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Developing academic vocabulary

New York Teacher
Text book with bird photo

One research-based strategy is to ask students to summarize the definition of each new word and provide a related image in a reading log.

Research has confirmed the value of systematic vocabulary instruction for building comprehension. Knowledge of advanced academic vocabulary makes it possible for students to engage with, produce and talk about texts valued in the classroom. But how do we develop our students’ academic language in meaningful ways?

District 30 in Queens launched an advanced academic vocabulary initiative in 2017, when data from our district showed that our students needed to build content and conceptual skills, critical interpretation skills and argumentative skills.

Here are some research-based strategies I’ve been developing and implementing since 2017 in my 7th-grade English Language Arts classes as part of that initiative:

  • Advanced academic vocabulary word bank: The 7th-grade teachers in my school created a word bank of 30-plus advanced academic vocabulary words for each module of the Expeditionary Learning curriculum. We referred to Jennifer Wells Greene and Averil Coxhead’s work, “Academic Vocabulary for Middle School Students: Research-Based Lists & Strategies for Key Content Areas,” to select words. The words we chose align with the central ideas and themes of each text for every module.
  • Words of the Week: The 7th-grade teachers choose five to seven words from each curriculum’s word bank to align with the informational text, excerpts and chapters we are reading for the week. When we teach five to seven words each week — rather than the traditional method of having students memorize 20 words per week — students have the chance to use the words more effectively in their speech and writing throughout the week.
  • “Drive-by vocabulary instruction”: The teachers begin their lesson by reading the words of the week aloud. Throughout the week, students improve their knowledge of the words by using them in their speech and writing during classroom activities. When I introduce the words of the week, I use the call-and-response method, where I say the word and students repeat the word in order to hear and practice their fluency and pronunciation. The words of the week are displayed on the whiteboard for students to refer to and be reminded to use.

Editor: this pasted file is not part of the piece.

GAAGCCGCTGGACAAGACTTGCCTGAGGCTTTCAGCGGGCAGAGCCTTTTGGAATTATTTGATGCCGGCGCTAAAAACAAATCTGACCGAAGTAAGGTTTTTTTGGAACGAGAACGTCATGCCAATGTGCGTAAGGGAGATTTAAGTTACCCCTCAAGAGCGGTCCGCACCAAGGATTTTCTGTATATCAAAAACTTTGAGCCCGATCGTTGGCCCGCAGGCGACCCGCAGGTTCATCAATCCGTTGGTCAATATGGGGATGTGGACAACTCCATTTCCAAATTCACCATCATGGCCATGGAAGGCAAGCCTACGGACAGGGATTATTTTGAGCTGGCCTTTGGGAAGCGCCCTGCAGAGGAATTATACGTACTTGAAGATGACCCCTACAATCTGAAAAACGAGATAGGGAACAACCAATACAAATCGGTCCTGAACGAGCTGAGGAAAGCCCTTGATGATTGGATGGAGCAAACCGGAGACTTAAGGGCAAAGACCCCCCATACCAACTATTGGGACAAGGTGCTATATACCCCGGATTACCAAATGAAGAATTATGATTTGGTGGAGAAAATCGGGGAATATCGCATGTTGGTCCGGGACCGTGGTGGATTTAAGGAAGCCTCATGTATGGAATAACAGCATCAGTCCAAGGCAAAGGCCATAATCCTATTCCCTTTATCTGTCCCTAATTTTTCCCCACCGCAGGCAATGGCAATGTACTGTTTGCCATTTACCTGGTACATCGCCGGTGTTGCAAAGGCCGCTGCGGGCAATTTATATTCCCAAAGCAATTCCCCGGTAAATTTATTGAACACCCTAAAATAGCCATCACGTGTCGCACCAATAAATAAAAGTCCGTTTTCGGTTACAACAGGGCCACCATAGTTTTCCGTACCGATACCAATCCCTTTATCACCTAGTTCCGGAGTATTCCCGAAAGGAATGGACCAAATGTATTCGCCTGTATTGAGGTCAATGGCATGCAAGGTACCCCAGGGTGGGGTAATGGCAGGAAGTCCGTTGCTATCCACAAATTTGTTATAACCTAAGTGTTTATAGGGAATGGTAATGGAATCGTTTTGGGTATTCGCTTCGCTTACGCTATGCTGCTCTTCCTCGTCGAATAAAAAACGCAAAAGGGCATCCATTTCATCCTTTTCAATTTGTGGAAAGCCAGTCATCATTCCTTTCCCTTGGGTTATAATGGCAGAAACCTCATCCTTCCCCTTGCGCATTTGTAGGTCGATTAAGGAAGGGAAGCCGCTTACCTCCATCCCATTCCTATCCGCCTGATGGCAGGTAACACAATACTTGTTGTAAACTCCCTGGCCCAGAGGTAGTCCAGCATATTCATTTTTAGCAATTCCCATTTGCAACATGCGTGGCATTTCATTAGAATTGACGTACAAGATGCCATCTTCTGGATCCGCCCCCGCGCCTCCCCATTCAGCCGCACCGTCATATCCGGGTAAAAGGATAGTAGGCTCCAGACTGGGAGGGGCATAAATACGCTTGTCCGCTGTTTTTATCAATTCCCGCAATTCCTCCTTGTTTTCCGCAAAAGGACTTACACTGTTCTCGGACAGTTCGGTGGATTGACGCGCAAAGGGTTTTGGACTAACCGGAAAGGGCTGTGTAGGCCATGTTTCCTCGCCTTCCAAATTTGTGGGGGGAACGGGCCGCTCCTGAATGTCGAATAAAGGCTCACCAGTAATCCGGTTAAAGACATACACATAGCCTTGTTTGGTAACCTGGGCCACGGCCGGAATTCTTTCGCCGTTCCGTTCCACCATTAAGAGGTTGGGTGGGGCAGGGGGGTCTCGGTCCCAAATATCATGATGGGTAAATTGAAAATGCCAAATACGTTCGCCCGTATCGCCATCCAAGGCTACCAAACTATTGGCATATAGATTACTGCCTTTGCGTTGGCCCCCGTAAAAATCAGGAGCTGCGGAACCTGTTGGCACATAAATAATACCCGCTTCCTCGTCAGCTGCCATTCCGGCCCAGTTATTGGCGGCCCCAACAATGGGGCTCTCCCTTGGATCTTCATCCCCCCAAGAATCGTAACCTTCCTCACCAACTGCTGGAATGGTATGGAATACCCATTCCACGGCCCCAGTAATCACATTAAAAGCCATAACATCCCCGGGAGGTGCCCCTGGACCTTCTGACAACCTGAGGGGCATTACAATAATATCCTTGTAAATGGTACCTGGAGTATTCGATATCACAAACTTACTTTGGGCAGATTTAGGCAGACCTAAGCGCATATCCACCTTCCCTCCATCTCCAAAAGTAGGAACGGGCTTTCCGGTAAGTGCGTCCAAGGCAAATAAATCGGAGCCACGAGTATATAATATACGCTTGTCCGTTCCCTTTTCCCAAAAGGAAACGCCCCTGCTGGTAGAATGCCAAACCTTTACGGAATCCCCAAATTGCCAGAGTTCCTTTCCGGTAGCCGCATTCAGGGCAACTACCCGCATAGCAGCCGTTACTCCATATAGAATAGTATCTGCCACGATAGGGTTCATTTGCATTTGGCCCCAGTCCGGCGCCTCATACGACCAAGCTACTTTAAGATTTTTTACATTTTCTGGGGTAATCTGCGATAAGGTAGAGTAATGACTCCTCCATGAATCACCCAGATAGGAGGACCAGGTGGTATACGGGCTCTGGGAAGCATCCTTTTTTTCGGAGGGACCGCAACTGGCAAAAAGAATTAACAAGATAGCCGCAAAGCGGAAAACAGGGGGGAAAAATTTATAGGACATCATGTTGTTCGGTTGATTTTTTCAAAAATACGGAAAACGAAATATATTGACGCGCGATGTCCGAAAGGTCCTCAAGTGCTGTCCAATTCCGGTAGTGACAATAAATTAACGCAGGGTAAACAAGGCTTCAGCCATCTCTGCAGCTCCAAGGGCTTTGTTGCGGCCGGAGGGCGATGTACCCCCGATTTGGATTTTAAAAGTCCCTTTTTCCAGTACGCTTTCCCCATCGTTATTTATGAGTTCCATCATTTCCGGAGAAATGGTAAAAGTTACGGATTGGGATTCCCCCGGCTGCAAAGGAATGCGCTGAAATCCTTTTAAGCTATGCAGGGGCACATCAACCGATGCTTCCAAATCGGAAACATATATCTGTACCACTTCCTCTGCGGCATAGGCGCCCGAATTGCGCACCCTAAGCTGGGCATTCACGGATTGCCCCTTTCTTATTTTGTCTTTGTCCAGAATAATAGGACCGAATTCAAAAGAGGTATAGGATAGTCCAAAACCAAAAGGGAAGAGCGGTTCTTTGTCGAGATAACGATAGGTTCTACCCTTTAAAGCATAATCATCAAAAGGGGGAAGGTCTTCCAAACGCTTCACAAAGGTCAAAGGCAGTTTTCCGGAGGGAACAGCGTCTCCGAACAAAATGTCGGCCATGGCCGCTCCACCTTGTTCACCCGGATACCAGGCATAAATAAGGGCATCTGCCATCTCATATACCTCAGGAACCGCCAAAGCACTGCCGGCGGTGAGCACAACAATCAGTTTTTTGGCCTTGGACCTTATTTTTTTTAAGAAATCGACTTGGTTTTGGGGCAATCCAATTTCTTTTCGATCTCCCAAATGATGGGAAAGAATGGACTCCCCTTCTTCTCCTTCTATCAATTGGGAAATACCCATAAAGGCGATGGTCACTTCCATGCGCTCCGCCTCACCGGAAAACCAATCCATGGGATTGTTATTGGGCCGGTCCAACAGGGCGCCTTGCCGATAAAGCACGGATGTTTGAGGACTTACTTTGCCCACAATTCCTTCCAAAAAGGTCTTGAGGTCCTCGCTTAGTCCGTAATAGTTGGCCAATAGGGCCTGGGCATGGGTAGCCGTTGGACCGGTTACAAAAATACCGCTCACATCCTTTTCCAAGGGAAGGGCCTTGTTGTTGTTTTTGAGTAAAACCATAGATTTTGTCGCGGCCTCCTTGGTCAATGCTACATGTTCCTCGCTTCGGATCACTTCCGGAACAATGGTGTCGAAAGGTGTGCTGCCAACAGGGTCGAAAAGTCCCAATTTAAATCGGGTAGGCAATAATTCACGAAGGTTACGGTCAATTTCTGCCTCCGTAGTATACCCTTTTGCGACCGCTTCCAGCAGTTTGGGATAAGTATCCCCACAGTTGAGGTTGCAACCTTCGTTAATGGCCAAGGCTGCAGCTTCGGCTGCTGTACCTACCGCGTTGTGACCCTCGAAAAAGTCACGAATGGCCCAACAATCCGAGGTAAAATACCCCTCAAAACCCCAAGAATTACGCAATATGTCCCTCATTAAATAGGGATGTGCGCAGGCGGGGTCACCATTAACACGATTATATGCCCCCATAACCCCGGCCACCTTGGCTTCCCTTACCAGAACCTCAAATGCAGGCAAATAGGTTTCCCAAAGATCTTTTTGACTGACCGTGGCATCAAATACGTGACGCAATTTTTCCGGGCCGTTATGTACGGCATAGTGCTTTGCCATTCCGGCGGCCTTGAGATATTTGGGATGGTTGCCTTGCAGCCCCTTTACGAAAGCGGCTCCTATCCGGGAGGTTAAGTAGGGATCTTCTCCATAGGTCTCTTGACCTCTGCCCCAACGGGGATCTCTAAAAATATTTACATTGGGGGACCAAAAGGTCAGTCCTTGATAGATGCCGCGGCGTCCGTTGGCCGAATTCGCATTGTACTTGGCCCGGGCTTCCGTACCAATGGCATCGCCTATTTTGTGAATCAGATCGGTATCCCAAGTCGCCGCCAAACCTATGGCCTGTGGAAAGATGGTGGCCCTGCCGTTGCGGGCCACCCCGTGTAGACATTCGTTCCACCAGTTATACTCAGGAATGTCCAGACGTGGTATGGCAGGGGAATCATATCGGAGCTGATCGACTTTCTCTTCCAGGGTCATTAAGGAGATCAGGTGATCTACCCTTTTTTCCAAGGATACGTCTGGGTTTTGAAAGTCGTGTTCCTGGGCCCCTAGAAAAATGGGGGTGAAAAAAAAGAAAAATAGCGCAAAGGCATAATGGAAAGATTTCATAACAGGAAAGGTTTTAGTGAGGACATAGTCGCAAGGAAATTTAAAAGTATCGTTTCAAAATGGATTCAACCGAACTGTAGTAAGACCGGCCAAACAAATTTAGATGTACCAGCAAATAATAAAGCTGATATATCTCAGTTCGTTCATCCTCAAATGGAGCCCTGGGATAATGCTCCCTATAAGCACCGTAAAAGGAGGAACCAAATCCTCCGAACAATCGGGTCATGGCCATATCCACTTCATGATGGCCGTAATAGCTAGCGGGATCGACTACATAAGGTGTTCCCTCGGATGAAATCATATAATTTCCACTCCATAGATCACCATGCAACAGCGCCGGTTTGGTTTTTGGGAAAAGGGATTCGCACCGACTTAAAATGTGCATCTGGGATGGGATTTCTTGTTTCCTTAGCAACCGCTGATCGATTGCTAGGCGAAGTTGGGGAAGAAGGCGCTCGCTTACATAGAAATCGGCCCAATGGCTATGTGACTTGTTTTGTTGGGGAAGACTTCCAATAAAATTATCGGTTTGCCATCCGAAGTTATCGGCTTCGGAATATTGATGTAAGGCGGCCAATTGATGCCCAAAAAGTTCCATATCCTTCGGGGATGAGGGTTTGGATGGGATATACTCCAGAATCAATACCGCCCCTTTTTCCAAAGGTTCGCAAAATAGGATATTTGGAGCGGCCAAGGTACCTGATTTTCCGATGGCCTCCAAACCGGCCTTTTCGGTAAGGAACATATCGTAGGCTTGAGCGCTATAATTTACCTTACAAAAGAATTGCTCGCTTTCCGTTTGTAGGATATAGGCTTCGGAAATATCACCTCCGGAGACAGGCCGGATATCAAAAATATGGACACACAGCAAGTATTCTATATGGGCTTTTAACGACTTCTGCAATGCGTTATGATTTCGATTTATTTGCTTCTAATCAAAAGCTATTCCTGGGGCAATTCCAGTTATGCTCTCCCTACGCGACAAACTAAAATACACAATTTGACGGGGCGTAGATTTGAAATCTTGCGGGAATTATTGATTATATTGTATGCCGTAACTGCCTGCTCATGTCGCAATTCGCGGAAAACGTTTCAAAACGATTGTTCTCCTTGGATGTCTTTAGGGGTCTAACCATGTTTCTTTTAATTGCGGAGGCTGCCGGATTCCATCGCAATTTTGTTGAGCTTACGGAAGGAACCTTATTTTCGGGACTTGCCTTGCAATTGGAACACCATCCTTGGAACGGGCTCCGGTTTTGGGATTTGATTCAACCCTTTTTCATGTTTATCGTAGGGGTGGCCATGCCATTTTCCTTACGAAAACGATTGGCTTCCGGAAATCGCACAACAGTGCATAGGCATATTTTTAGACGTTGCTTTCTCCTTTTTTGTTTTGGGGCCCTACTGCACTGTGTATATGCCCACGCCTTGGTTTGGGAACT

• Weekly vocabulary challenges: To encourage students to use the words of the week, I conduct weekly vocabulary challenges. During instruction, students who use one of the words of the week during class discussions receive a point on our weekly vocabulary challenge chart. At the end of the week, students receive raffle tickets corresponding to the number of points they earned. I conduct a vocabulary raffle at the end of each marking period. The raffle winners receive a homework pass as their reward.
  • Vocabulary logs to make personal connections: The vocabulary logs give students the definitions and synonyms of each word of the week. Students are instructed to complete their vocabulary logs by summarizing the definition of each word and providing an image of each advanced academic vocabulary word. Both the word summaries and images help students to make personal connections with the words.

Students need advanced academic vocabulary to understand and communicate effectively in classroom discussions. Having this vocabulary also helps students develop the reading, writing and speaking skills they will need for college.

Tina Macchio is a 7th-grade English teacher and peer collaborative teacher at IS 141 in Long Island City, Queens.

Related Topics: Pedagogy